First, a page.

Ford juices production of Lightning F-150 electric truck to meet demand

DEARBORN, Mich., April 26 (Reuters) - Ford Motor Co (F.N) on Tuesday started regular manufacturing of its F-150 Lightning electric pickup truck, the most prominent emblem of the 119-year-old company's drive to retool for a new century.

Ford workers, top executives and a group of F-150 Lightning customers joined a party at Ford's Rouge Electric Vehicle Center in Dearborn, Michigan, marking the sharp acceleration of the assembly system. Ford has been building Lightnings for several weeks, parking them in lots around its Dearborn headquarters.

The automaker had planned to build just 40,000 Lightning trucks annually, but surging demand for electric vehicles prompted Ford to increase planned production twice since last August. It has geared up a new part of its Rouge manufacturing complex to build 150,000 of the heavily modified version of its best-selling F-150 pickup truck annually. read more

With a dig at competitors from Tesla (TSLA.O) to General Motors Co (GM.N), Chief Executive Jim Farley said the Lightning will cost "thousands of dollars less than our competitors' trucks -- whenever they go on sale."

About 200,000 customers made reservations for the Lightning before Ford cut off taking preliminary orders in December.

Farley said the Lightning will hit showrooms "in a couple days." That would be behind startup Rivian's (RIVN.O) electric R1T pickup, but well ahead of GM's electric Silverado, Stellantis NV's (STLA.MI) promised electric Ram truck and Tesla's Cybertruck, which has been delayed until next year at the earliest. read more

Ford will ultimately build Lightning trucks at an electric vehicle production complex in Tennessee that will open in 2025 and will be much larger than the extension of its Rouge facility.

Rivals GM and Ford are pursuing different strategies in the electric pickup market. Ford re-engineered its current F-150 to install batteries, a cargo-carrying front trunk and enough electrical outlets to power a home or a construction site. It took 19 months to build an assembly line adjacent to the existing Rouge F-series factory.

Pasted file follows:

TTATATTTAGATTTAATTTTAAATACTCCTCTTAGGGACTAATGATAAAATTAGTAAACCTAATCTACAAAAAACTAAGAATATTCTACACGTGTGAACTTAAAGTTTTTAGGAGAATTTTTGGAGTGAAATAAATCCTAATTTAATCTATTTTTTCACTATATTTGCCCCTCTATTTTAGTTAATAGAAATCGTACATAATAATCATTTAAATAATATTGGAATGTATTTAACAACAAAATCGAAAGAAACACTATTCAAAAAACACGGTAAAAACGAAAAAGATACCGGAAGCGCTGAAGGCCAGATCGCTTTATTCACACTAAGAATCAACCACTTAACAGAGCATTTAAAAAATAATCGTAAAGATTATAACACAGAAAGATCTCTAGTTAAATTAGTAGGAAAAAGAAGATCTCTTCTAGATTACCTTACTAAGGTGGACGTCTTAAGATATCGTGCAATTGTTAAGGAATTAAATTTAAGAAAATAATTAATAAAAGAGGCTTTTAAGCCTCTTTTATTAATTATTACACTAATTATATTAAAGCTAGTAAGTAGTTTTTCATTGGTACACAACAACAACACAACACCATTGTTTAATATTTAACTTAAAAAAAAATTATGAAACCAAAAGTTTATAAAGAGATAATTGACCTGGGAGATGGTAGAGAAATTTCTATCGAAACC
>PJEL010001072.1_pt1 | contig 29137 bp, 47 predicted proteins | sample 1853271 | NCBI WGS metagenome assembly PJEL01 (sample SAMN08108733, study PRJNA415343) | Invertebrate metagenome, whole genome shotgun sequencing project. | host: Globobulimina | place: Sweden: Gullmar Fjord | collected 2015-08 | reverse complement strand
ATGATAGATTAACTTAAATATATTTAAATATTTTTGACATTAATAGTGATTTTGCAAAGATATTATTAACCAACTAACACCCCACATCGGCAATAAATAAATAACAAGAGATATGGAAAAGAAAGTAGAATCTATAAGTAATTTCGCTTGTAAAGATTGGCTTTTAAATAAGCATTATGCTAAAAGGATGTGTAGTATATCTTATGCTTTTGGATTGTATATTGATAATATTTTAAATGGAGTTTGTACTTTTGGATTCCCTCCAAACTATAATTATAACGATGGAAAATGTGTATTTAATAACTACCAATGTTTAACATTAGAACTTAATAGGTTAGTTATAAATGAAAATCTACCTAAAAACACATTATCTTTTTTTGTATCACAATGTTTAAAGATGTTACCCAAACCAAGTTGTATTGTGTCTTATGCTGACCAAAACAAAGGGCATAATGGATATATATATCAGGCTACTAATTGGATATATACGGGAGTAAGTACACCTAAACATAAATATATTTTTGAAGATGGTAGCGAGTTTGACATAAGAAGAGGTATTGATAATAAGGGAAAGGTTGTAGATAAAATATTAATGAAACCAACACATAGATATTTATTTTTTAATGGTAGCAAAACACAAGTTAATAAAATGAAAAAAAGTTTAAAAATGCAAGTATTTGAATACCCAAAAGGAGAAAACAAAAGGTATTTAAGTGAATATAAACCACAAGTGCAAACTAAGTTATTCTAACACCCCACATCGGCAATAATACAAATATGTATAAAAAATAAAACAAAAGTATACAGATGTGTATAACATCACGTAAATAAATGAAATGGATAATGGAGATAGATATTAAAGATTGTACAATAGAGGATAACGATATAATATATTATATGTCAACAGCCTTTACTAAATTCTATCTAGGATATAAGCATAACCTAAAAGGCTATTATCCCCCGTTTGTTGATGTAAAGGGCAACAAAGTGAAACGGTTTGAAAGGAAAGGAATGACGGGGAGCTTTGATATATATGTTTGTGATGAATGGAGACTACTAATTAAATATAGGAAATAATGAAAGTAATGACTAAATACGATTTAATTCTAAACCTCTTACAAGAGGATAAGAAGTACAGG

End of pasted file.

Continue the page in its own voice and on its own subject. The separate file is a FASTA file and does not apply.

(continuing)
GM spent more time designing its electric Silverado from the wheels up, gutted a factory in Detroit to build it and several other electric vehicles, and built new factories to supply those vehicles with GM-designed batteries.

Chevrolet will launch a version of the electric Silverado for commercial and work customers in the spring of 2023 followed by consumer models in the fall. read more

Executive Chair Bill Ford told reporters after the event that he is still urging the Biden Administration and Congress for more federal support for electric vehicle sales as well as U.S. battery and battery minerals production.

“Are we going to assure there is an American supply base” for electric vehicle batteries, asked Ford, great grandson of company founder Henry Ford.

He said the automaker is looking at investing directly in battery materials production. He also said supply chain problems have hindered the company just like a tough defensive line stops a football team's momentum.

“We haven’t had any open-field running for two years,” he said.

Reporting by Joseph White, Ben Klayman and Paul Lienert in Detroit; Editing by David Gregorio

Our Standards: The Thomson Reuters Trust Principles.

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Joe White is a global automotive correspondent for Reuters, based in Detroit. Joe covers a wide range of auto and transport industry subjects, writes The Auto File, a three-times weekly newsletter about the global auto industry. Joe joined Reuters in January 2015 as the transportation editor leading coverage of planes, trains and automobiles, and later became global automotive editor. Previously, he served as the global automotive editor of the Wall Street Journal, where he oversaw coverage of the auto industry and ran the Detroit bureau. Joe is co-author (with Paul Ingrassia) of Comeback: The Fall and Rise of the American Automobile Industry, and he and Paul shared the Pulitzer Prize for beat reporting in 1993.